Peter Jackson’s trilogy has been loved by New Zealand for 20 years. Naomii Seah asks if it’s time we take a closer look.
Lord of the Rings is meticulously crafted, beautifully shot and visionary. The project pioneered visual effects techniques and camera work, employed over 20,000 people in New Zealand alone, and has boosted our national revenue through tourism and merchandise.
But I still don’t like it.
Why? Well, for one I have the attention span of a gnat, and more than three hours per movie is just too much. But that’s my own fault for watching too many TikToks.
Jokes aside, JRR Tolkien, although in many ways progressive for his time, was not immune to the rhetoric of eugenics and imperialism that permeated Britain in the early-mid 20th century. There’s been endless debate about whether Tolkien was racist. I don’t care about that. But he was a British citizen, writing around the time of World War II. And it shows in his description of Orcs as “squat, broad, flat-nosed, sallow-skinned, with wide mouths and slant eyes: in fact degraded and repulsive versions of the (to Europeans) least lovely Mongol-types”. It’s also evident in the way Orc-Goblins and Orc-Men are considered monstrous: an unpleasant echo of the mid-20th-century eugenics movement, which sought to prevent inter-ethnic marriages. Genetic determinism is also front and centre in Middle-Earth, driving its central conflict.
For a film that began production in 1997, Jackson and co sure did carry over a lot of that 1950s prejudice.
Twenty years ago may seem like a long time. “Times were different in the early 2000s!” I hear you yell across the internet abyss. But it had been an even longer time between the publication of The Fellowship of the Ring in 1954 and Jackson’s film.
Between 1954 and 1997, apartheid and the civil rights movement had brought global attention to systemic racism. Locally, the 1970s and 80s saw an era dubbed the “Māori renaissance”, where indigenous arts and language flourished, as those who’d had their culture beaten out of them began to reclaim their whakapapa.
Increasing indigenous activism saw a rebrand of New Zealand as a “bicultural nation”, and perceptions of race relations between Māori and Pākehā continued to be seen positively overseas, despite the realities of day-to-day life.
And in the midst of this swirling debate about race relations, biculturalism and equity, Jackson created… a white imperialist film?
Let’s unpack. Tolkien aimed to create a sense of history with Middle-Earth. Tolkien’s hobbits are meant to represent domestic middle-class England; a romanticised, pastoral, simple way of life that is long gone. Hobbits are “ordinary folk” and in Jackson’s films, “ordinary folk” are exclusively white – or at least white-passing.
That seems particularly damaging when one considers the film’s positioning as part of New Zealand’s national identity. Are all New Zealanders meant to identify with the (white) hobbits? It’s a callback to the settler culture of New Zealand in the 20th century, when Pākehā glorified the “motherland” and anglophilia dominated the emerging culture.
Jackson himself noted that his vision of Middle-Earth is “more like history than fantasy”, and in his interpretation of the texts, Jackson has made it clear that his vision of history is white.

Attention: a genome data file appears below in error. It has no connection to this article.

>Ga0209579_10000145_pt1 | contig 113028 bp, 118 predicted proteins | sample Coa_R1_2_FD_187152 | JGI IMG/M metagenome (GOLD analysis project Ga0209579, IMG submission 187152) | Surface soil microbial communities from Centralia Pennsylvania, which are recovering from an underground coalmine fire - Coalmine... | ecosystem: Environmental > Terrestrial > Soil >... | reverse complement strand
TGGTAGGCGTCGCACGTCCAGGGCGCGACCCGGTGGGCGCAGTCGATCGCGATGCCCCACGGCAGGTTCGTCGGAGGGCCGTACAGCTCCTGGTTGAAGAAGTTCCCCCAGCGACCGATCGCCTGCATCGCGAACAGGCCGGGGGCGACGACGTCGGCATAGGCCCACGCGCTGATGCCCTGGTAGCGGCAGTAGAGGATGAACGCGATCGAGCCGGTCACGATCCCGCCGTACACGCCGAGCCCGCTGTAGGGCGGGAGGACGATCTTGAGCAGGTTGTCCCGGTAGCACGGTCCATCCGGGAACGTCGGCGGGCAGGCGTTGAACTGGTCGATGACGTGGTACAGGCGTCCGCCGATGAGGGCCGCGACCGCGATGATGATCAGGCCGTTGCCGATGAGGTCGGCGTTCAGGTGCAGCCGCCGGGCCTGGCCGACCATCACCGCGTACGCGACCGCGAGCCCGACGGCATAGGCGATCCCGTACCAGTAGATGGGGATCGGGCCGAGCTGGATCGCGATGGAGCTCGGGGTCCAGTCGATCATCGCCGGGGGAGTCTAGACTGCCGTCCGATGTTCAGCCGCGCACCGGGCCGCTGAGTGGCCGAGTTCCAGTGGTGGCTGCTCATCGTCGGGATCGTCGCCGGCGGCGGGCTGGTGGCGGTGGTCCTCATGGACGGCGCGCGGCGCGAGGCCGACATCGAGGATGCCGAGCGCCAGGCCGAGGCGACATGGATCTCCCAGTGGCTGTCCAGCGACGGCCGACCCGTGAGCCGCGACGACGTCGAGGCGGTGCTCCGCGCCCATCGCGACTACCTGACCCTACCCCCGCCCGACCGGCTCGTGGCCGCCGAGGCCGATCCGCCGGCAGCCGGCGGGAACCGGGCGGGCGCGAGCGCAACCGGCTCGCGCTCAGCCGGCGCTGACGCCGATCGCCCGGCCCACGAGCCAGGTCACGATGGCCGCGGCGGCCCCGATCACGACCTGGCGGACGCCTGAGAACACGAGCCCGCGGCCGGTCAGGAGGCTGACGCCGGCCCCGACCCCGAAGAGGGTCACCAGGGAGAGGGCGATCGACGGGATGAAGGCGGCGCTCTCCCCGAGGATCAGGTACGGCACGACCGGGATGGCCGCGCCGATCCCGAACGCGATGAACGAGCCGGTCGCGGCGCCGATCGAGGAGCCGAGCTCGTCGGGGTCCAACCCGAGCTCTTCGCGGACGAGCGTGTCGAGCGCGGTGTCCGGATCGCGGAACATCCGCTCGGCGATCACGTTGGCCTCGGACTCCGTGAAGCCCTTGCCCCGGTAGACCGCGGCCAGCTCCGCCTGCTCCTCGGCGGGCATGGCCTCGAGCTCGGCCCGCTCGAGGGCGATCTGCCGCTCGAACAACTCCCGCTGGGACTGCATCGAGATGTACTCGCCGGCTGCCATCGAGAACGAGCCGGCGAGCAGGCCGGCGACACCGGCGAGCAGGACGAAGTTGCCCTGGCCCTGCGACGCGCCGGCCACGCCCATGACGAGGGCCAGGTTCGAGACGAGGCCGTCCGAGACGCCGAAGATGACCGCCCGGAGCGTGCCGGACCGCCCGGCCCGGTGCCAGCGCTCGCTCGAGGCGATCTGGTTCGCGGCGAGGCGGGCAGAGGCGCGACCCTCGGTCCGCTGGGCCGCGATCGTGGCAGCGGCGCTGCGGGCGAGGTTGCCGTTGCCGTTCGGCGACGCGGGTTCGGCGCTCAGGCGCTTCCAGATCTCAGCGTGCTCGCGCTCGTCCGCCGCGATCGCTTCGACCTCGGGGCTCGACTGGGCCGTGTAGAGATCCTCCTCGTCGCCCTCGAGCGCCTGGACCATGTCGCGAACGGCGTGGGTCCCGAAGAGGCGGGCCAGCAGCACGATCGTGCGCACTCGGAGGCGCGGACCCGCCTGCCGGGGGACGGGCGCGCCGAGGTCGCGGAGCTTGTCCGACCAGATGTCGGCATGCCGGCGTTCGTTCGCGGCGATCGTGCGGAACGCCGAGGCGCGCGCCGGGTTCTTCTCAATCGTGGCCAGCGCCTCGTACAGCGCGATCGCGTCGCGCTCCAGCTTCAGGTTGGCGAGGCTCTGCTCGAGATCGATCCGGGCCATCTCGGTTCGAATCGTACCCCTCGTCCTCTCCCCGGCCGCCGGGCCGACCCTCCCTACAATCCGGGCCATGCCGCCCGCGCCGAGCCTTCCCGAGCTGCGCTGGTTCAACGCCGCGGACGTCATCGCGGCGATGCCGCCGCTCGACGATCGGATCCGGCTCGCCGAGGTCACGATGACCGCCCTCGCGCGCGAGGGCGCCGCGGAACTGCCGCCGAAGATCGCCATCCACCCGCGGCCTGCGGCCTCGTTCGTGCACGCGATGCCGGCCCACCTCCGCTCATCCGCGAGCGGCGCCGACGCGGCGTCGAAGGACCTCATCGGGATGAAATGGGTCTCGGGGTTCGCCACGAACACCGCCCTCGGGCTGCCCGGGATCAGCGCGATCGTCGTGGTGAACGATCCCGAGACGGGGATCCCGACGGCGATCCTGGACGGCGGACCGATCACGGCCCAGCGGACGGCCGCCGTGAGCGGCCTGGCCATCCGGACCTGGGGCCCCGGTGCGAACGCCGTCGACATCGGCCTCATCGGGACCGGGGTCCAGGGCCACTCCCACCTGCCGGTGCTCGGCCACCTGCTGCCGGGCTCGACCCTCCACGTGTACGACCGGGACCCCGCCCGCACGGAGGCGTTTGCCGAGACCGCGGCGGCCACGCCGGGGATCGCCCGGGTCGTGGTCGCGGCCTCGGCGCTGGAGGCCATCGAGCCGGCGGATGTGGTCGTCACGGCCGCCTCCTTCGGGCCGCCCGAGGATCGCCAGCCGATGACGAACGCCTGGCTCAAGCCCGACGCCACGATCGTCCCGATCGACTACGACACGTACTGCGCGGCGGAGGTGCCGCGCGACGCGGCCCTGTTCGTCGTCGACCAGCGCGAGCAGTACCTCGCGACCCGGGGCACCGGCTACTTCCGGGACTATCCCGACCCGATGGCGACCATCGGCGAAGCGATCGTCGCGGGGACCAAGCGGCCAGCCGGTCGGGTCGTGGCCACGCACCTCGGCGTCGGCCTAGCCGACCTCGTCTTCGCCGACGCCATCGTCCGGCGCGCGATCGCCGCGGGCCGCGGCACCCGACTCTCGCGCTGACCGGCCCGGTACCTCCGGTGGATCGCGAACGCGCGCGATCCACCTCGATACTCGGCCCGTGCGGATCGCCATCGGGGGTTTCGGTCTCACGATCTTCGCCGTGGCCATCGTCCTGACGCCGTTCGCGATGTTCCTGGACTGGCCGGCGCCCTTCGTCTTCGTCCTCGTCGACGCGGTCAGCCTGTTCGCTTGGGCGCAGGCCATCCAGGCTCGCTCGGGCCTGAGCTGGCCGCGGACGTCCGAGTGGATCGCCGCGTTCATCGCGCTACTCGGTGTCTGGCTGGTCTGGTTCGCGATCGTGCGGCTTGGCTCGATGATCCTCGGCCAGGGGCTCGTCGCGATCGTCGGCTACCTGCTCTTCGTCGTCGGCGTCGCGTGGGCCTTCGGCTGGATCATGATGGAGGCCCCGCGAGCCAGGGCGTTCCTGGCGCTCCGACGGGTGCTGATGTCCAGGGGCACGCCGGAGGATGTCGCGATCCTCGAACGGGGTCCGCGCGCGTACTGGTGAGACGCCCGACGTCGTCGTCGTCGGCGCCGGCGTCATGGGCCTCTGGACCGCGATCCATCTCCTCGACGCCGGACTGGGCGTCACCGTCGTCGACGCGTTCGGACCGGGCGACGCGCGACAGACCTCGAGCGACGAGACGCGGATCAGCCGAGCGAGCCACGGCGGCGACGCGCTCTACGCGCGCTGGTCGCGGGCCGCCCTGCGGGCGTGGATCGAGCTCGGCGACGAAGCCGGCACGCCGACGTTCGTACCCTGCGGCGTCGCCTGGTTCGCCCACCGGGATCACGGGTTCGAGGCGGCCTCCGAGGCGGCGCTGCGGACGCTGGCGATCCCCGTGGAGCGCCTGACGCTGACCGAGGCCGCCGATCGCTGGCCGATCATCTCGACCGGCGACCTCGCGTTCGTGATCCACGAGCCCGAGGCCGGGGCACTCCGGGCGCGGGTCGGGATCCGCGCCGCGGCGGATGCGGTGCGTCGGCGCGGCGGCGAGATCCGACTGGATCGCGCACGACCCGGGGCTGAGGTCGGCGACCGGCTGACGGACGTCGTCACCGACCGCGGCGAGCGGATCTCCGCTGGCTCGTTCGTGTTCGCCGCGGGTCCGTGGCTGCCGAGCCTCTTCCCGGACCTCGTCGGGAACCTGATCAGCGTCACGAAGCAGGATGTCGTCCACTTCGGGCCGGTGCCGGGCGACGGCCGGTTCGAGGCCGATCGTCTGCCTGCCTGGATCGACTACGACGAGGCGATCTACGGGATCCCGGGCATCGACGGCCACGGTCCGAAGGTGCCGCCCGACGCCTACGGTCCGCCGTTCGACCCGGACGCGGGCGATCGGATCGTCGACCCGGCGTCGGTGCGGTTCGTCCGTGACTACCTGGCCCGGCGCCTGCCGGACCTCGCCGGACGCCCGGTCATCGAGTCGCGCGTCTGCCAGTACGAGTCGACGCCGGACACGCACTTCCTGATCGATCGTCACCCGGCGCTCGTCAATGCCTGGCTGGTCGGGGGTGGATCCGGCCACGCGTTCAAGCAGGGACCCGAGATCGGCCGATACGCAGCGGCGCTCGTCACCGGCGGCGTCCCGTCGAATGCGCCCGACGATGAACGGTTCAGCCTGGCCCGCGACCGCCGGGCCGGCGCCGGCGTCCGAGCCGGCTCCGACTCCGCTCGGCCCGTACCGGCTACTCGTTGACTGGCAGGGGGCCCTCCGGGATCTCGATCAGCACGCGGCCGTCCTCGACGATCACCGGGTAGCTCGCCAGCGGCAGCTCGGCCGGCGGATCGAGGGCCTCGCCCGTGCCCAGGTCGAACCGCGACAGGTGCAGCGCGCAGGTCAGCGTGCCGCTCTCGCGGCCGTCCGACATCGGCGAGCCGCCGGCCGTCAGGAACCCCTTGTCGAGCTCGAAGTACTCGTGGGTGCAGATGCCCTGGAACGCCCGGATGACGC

So where are all the people of colour in Jackson’s Middle-Earth? Surprise! They’re the bad guys. The screen adaptation takes the racial coding of Tolkien’s description of the Orcs and supercharges it. In the films, Lawrence Makoare and Sala Baker – two of the few cast members of colour – played the villainous Uruk-hai captain Lurtz, and Sauron himself. Lurtz’s “White hand of Saruman” bears disturbing resemblance to Aboriginal body art, and the facial piercings, darkened skin and dreadlocked hair of the “evil” races are all cultural markers of ethnic minorities.
While Tolkien at least attempts to humanise the Orcs in his novels, there’s little such nuance in Jackson’s films. Orcs are born bad, from literal mud and filth, and they oppose “ordinary” – white – people.
The central irony is the close association of “free peoples” and nature. It’s a radically revisionist interpretation of “history”, considering colonisation decimated the landscape of Aotearoa. So it seems extra insidious that an English, and let’s face it, white narrative, which explicitly labels the north and west “good” in opposition to the “evil” east and south, has become so deeply rooted in the national consciousness.
It’s a beautiful film, and for New Zealand watchers, it’s particularly gratifying to see local scenes displayed in breathtaking panoramic shots. But Jackson’s film is not set in New Zealand. And the conflation of Middle-Earth – with its English values and imperial undertones – with our post-colonial nation is a troubling one. Particularly when the film, and Jackson, are placed on such high pedestals.
But it’s time we had a closer look at our cultural narratives. Who’s writing them? Who’s funding it? (Spoiler, the New Zealand army helped build Hobbiton. Make of that what you will). What are their interests? And as a nation, aren’t we trying to move on from the atrocities of the colonial era?
So before anyone accuses me of being unpatriotic, let me finish by clearing the air. I don’t hate Jackson’s work. I hate what it stands for.
We’re talking about elves, dwarves, cave trolls and sneaky little hobbitses for an entire week. Read the rest of our dedicated Lord of the Rings 20th anniversary coverage here.